Running a tried and tested formula is usually a safe bet provided you can add a little flare and excitement to things. After spending a little time with Mable & The Wood, I still can’t decide if it’s there or not. But I do know this – there’s a uniqueness about it all!
For those unaware, Mable & The Wood is one of the more recent games to hit the Steam Early Access program in the last few months, with the game scheduled to launch on Xbox One, PC, and Nintendo Switch in the summer of 2019. And it must be said, this is probably one of the more interesting indie adventures you’ll see on the market.
The game can be played from two different perspectives – you can either save the world, or you can destroy it. Of course, what you choose depends on how you like to play, but should you wish to take the non-violent path, then you can even progress through this adventure without killing a single creature, including the bosses.
For me, months of Battlefield, GTA and Rainbow Six have turned me into nothing but a brutal killer and so my time with Mable & The Wood mostly saw me running through looking to destroy each and every one of the massive beasts I could find. Should you also be someone doing this, then you too would find yourself presented with the option to transform – or shapeshift if you like – into the creature that’s just been defeated, and with this in place you’ll be able to carry out your domination plans.
That’s essentially how my time with Mable & The Wood has worked so far, but it’s not how things begin. From the start of the game, players take on the role of Mable, a small, young child, with fiery hair and a sword too heavy to carry. The extra power Mable gets in this adventure comes from her conquers. You see, beasts are overrunning the kingdom and Mable is choosing her side.
Things are played out as a 2D side-scroller, with pixelated visuals making up the artistic design and Metroidvania-esque mechanics bringing a familiar feel to gameplay. At present, Mable & The Wood is a mostly linear affair with little opportunity to go beyond the trodden path. Progression is fairly simple with typical platforms and puzzles blocking progression points, and certain items needed to gain access to other areas. Mable & The Wood doesn’t currently have a massive essence of originality to it beyond being able to choose to play as a fearless killer or a kingdom saviour, but it does at least increase the interest in this early preview.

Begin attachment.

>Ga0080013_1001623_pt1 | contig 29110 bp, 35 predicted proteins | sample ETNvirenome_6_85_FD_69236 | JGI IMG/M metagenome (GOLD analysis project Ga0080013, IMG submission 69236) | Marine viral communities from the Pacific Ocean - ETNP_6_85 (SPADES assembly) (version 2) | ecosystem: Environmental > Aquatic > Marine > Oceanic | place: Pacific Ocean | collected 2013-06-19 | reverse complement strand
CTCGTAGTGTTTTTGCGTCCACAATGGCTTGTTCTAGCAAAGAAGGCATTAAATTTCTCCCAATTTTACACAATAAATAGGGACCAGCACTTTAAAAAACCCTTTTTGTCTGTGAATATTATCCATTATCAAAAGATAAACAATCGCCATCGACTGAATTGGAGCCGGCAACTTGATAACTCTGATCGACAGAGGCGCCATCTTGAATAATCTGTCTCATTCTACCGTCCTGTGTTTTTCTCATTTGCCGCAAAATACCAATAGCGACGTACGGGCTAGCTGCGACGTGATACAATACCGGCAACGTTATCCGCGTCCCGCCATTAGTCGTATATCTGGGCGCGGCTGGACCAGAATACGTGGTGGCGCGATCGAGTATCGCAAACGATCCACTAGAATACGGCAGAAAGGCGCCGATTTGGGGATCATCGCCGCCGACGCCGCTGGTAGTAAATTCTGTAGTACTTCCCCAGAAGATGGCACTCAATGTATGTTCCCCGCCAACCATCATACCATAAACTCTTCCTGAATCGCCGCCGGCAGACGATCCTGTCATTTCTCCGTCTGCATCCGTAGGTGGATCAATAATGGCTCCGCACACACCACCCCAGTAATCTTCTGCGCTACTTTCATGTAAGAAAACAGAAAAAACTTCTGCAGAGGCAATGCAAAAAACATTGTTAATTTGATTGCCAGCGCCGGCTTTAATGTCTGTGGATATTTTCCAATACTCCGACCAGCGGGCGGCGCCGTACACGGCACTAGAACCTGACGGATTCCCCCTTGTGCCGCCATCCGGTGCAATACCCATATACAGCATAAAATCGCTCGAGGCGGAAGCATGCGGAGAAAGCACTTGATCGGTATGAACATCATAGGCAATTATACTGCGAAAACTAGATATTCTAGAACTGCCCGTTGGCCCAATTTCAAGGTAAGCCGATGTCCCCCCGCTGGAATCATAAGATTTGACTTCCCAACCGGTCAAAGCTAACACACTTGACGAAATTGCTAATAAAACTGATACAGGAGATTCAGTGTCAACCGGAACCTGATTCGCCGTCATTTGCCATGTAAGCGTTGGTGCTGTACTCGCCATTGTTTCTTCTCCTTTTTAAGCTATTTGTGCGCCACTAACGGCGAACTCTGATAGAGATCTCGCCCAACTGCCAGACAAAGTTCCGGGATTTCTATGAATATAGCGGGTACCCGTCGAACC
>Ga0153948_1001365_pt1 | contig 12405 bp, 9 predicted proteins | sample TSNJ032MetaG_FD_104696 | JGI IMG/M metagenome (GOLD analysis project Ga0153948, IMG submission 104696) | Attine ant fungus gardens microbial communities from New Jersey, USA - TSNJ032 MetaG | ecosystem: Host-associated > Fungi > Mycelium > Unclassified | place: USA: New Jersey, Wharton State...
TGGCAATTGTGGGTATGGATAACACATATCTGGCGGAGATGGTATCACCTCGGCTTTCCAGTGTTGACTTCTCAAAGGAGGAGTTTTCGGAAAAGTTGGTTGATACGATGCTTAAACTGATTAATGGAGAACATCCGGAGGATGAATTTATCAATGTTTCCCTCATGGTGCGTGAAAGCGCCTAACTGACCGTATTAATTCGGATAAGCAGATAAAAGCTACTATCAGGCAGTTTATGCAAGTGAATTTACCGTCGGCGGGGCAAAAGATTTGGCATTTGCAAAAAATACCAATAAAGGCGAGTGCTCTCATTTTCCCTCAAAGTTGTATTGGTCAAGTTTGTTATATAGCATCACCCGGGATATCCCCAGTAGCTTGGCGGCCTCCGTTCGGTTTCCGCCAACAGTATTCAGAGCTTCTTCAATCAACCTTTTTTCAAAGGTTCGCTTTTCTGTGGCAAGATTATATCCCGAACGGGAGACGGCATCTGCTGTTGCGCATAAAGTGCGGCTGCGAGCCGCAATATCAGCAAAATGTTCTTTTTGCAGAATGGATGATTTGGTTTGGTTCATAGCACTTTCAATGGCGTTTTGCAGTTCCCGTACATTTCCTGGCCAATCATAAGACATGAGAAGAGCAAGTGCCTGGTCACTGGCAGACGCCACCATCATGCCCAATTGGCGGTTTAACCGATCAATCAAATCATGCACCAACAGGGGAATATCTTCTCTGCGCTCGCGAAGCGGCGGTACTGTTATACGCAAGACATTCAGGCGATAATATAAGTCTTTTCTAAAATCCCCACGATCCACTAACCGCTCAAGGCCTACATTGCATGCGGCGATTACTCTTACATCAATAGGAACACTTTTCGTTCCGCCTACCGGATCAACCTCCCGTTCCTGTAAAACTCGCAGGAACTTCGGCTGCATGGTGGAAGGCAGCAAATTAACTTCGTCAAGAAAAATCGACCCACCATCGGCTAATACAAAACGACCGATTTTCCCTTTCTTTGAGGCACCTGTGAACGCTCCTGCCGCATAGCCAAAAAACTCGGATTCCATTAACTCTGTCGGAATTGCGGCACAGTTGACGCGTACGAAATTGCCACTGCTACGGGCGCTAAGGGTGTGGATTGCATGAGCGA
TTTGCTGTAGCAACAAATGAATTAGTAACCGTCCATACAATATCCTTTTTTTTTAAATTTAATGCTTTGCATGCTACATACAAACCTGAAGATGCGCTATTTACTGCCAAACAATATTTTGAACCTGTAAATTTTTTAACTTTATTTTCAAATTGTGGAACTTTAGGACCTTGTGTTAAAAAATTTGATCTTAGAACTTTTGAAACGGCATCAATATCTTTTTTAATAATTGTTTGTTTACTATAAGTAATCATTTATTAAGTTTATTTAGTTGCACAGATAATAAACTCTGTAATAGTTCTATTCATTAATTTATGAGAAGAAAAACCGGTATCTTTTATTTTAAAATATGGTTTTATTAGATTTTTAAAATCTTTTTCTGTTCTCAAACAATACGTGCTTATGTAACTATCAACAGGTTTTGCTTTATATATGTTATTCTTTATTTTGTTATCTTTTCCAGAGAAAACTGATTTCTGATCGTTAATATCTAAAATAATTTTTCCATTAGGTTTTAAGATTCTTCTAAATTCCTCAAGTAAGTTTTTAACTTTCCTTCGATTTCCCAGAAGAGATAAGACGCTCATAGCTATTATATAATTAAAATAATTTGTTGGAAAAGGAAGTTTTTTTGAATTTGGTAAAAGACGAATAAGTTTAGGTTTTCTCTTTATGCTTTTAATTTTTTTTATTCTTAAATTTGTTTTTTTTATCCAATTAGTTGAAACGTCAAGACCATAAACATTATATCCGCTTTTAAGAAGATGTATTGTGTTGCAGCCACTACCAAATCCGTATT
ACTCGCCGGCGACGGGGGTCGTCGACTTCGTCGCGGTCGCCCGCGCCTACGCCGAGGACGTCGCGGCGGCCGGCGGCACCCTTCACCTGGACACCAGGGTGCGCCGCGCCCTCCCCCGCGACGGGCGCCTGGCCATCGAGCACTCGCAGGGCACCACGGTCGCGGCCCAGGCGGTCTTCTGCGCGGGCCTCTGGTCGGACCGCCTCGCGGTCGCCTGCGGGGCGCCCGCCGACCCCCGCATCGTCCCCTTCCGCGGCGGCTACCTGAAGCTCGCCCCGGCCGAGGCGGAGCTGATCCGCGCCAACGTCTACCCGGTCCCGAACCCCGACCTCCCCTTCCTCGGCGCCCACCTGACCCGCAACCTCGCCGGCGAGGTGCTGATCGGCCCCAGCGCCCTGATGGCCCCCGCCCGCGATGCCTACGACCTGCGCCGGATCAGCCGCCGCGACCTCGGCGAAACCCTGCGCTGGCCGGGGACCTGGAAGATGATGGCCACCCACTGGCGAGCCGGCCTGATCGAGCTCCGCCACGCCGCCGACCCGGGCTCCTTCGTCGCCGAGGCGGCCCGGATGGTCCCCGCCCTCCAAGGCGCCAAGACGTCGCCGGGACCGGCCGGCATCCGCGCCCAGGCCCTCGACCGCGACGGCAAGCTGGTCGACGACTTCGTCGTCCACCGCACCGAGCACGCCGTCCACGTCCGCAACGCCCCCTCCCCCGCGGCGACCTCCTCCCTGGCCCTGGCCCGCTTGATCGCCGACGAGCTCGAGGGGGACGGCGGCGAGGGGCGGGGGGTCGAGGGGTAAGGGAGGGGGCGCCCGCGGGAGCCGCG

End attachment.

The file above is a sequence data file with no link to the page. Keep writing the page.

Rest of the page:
The locations on show are varied, with caves, mountains and a quaint little hamlet making up the surrounding areas. If the full experience keeps this up, there will plenty to praise with the visuals doing a fantastic job of providing detail despite being limited to pixelated graphics.
The biggest interest though is just how Mable is able to slay the beast of the land when her simple sword alone proves so heavy that it must be dragged behind her; it is here where the magical prowess of our young Mable come into play. You see the transformations I mentioned earlier are no coincidence, and with a fairy being the opening transformation that enables the player to reach higher ledges – dropping the sword in the process – enough progression will enable as many as 8 different beasts of the land to come under Mable’s command. How do you kill a beast with a sword you can’t carry? By lining up the sword with the enemy and returning to human form of course, ensuring your sword rips through the beast in the process. What an elegant way to dispatch an enemy don’t you think!
With that said, I do have to be honest here and admit that getting used to such a unique combat mechanic is something that is certainly going to take several more hours yet, but with the idea of standing out and doing something fresh, Mable & The Wood provides a promising start.
Away from the combat though and you have the puzzles, none of which so far feel all that challenging and along with the easy-yet-satisfying combat, there seems to be very little challenge in place. Of course we still have the full game to look forward to and I’m sure many will appreciate the occasional ‘easy’ adventure but it is nice to at least feel somewhat challenged – even briefly after setting out on a new gaming adventure. Mable & The Wood currently lacks that unique engagement.
At present, in Early Access, Mable & The Wood looks to be an interesting experience. It mixes the widely known with a hint of originality, and with a freedom of choice in how you choose to play also present, this may be a game to watch for on release.
When that launch does roll around, you can expect to see me completing my murderous adventures, so return then and you’ll find a full Xbox One review and thoughts on whether or not you need to be adding Mable & The Wood to your gaming collection! In the meantime, massive thanks go out to Graffiti Games for providing the Steam code.